Even with all the good that comes with it, homeschooling can be hard, and there are definitely times that are lower than others. These lows seem to become more apparent in February—that halfway moment when the holiday hype has ended and the winter slump has begun. 

It’s this slump where you feel like you are spending just as much time keeping your kids focused during school as you are actually doing school. This slump is where you find yourself more tired, more caffeinated, and sometimes more willing to throw in the towel. 

The pandemic has made these hurdles even more obvious—mixing the normal mid-school rut with trying to social distance, stay safe, and more than likely, have a lot of our socialization minimized. 

There is no way to completely cure these lows, but here are ways to curb the monotony that can come with homeschooling in the winter and ways to change things up.

Connect with Friends and Family

It may be more difficult for some than others, but try to interact with people outside your household. This is important for all in order to maintain sanity, and it can be done in a few different ways.

  • Create a group: For many of us, the pandemic has made it harder to see our friends and family in person. However, if there are one or two other families that you trust, make those the people you get to see. Play outside—do what you all feel safe doing while you get to have fun and socialize.
  • Use technology: These days, technology is a big part of our everyday life. Use that to interact with people—Zoom, video chat, even talk on the phone. You could also schedule virtual co-ops, classes, and playdates. This way you can be with people without actually being with them.
  • Find a penpal: Have your child write letters to friends and/or family members. This might be most effective if they write to people who will write them back. This will help them stay connected with others outside the home while also working on their writing skills.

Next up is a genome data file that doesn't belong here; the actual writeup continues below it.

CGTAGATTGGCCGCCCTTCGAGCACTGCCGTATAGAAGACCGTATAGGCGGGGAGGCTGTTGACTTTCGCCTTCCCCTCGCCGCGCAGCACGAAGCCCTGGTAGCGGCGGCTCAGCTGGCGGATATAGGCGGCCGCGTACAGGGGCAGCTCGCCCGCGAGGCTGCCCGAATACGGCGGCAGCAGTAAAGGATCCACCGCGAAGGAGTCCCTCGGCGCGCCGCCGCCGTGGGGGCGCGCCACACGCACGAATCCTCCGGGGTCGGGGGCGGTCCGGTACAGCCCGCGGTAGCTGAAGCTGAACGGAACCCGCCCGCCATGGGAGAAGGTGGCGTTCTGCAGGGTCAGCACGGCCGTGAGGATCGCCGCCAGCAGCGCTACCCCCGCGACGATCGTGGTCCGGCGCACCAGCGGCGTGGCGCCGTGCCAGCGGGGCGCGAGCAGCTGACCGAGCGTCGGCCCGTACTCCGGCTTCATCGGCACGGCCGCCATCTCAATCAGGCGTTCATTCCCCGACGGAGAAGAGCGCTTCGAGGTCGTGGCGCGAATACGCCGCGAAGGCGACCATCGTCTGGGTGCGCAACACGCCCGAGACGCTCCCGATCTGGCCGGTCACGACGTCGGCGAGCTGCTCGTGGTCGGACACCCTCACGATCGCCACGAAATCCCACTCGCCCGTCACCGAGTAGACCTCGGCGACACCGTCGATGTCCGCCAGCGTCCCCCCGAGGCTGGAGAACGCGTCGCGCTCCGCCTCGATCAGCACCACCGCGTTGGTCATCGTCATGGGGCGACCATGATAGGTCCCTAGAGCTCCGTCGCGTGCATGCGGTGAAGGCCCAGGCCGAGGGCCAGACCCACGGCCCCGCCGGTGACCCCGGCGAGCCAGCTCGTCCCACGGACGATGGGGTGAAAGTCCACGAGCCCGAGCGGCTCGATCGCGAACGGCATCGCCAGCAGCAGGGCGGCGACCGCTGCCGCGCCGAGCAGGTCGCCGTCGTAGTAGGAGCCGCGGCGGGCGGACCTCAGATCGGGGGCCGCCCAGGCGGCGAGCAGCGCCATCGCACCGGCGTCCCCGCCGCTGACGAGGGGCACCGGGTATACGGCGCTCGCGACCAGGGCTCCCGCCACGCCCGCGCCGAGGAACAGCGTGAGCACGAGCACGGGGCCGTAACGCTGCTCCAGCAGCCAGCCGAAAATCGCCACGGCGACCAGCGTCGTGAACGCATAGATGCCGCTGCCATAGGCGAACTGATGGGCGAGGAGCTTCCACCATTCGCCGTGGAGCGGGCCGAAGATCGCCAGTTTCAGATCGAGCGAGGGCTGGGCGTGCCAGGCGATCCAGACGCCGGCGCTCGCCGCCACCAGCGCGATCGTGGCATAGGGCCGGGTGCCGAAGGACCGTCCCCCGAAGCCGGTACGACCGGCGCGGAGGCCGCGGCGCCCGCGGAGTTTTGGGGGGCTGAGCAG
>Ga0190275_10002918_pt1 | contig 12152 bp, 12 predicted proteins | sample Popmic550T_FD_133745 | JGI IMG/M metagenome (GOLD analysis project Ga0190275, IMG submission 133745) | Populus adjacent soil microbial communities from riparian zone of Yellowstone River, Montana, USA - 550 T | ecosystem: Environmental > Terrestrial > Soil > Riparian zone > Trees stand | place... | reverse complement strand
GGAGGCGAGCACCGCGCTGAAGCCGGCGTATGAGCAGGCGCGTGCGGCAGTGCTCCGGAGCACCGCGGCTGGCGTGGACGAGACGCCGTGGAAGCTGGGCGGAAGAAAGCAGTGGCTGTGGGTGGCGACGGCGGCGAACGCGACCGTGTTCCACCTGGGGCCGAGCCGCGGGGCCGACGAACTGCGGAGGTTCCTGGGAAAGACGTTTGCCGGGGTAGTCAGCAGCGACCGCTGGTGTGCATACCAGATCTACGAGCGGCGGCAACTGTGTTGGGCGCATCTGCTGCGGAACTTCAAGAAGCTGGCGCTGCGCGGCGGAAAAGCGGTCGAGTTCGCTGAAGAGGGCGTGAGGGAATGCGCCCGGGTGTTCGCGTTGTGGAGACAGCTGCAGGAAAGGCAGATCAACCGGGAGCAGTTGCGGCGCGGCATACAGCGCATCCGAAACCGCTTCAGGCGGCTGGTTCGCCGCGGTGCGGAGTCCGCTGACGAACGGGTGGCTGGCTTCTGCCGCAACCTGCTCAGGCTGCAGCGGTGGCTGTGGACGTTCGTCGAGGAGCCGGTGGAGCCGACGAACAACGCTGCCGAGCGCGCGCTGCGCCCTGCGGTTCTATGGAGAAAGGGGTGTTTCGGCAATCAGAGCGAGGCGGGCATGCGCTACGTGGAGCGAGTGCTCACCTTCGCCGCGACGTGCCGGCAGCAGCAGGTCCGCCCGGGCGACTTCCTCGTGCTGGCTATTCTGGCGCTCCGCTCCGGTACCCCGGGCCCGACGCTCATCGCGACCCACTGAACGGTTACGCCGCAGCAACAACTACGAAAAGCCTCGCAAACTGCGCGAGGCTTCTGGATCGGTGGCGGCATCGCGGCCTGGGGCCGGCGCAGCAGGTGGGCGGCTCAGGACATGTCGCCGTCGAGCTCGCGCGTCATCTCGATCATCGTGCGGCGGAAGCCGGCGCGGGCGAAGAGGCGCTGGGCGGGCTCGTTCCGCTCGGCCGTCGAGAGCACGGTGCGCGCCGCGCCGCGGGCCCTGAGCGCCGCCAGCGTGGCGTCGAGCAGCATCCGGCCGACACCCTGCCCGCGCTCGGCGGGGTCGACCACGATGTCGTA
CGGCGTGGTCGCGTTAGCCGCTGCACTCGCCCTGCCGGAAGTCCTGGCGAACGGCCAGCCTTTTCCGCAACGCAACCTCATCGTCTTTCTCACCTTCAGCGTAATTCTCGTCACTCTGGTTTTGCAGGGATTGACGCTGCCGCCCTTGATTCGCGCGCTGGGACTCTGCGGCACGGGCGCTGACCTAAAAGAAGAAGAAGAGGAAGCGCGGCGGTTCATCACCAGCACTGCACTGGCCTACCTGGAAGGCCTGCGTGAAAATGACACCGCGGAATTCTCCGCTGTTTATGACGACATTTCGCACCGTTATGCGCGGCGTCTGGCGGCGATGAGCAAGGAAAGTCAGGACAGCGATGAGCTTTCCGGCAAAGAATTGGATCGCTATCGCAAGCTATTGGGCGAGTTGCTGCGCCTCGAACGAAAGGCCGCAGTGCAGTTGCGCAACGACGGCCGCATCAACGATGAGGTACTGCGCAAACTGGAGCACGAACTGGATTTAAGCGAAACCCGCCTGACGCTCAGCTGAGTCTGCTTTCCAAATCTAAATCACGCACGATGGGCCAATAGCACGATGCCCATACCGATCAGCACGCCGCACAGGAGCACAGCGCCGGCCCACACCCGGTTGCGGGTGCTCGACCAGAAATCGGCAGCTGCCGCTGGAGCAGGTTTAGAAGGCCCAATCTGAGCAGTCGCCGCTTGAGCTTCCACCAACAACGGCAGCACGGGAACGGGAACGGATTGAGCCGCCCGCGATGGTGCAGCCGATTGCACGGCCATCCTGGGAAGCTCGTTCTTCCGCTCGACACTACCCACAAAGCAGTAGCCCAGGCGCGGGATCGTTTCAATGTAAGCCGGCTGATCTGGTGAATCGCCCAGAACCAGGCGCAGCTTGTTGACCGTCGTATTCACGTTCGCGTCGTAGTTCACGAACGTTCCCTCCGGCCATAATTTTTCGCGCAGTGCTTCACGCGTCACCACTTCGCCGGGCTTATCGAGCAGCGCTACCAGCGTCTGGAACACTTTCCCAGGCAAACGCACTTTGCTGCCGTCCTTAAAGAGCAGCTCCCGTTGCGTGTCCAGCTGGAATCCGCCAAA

Make Outside a Priority

It’s winter, it’s cold, and sometimes it seems pretty glum, but you can still bundle up, and spend time burning some energy outside. Do some exploring, take a hike, find some nature, or just simply run around. The good thing about being outside is that there doesn’t have to be structure. You can just have a nice break from being cooped up inside.

Here are some outdoor activities you can do, and there doesn’t even have to be snow on the ground.

 11 Surprising Outdoor Winter Activities – No Snow Required! 

Mix up School on February 11th

Step outside your routine and do something completely different. Do you enjoy mixing education with entertainment? 

IAHE’s Homeschool Day at the Capitol virtual event will do just this! It’s education and entertainment for the entire family!

Here’s what you can look forward to:

  • Video sessions for children and adults will be packed with engaging, educational, and entertaining content.
  • The Indiana Limestone unit study is included with your free registration. Who would guess that limestone could be so fascinating or could have played such an integral role in Indiana history?
  • The How a Bill Becomes a Law Video Contest will give your children and your whole family a chance to learn something, express their creativity, improve their presentation and videography skills, and maybe even win a prize. Winning videos will be shown during the event!

Find more information and register for free HERE!

Get Creative

It is likely that we all showcase some creativity during our school days, but when in a slump, try to dedicate a day each week to do something new. This can be learning a new instrument, dancing, drawing, or painting. You could cook as a family, create new recipes, or write a fun story together. This can be laid back, fun, educational, and help keep everyone interested.

Discover ways to aid creativity in your home and with your children here: 

10 tips for cultivating creativity in your kids 

9 ways to support your child’s creativity


Make sure you talk with your child. This can be hard. School can be hard, but it might be easier if you have open conversations together. Explain why things are the way they are, why you might not be doing some of your normal activities, and how this is just a season in life. Ask them what they are finding difficult while at home and in their studies. Then, together, brainstorm some ways you can make things go more smoothly. What can you change about school? What can you change about home? 

Give Yourself a Break

Remember to take time for yourself, time to reflect, and time to rest. Here are some ways to do that.

 11 Quick and Easy Ways for Moms to Take a Break 

When you are struggling, ask yourself: Are you present with your kids? Are they learning? Yes? Great! 

Even though it may feel like it, you are not alone in this. Make sure you have a support system, and remember homeschooling does not look the same for everyone. That is part of its beauty. Do what works for your family. If you need to change your routine, change it. If you need to take a break, take it. 

Give yourself some grace. You’ve got this.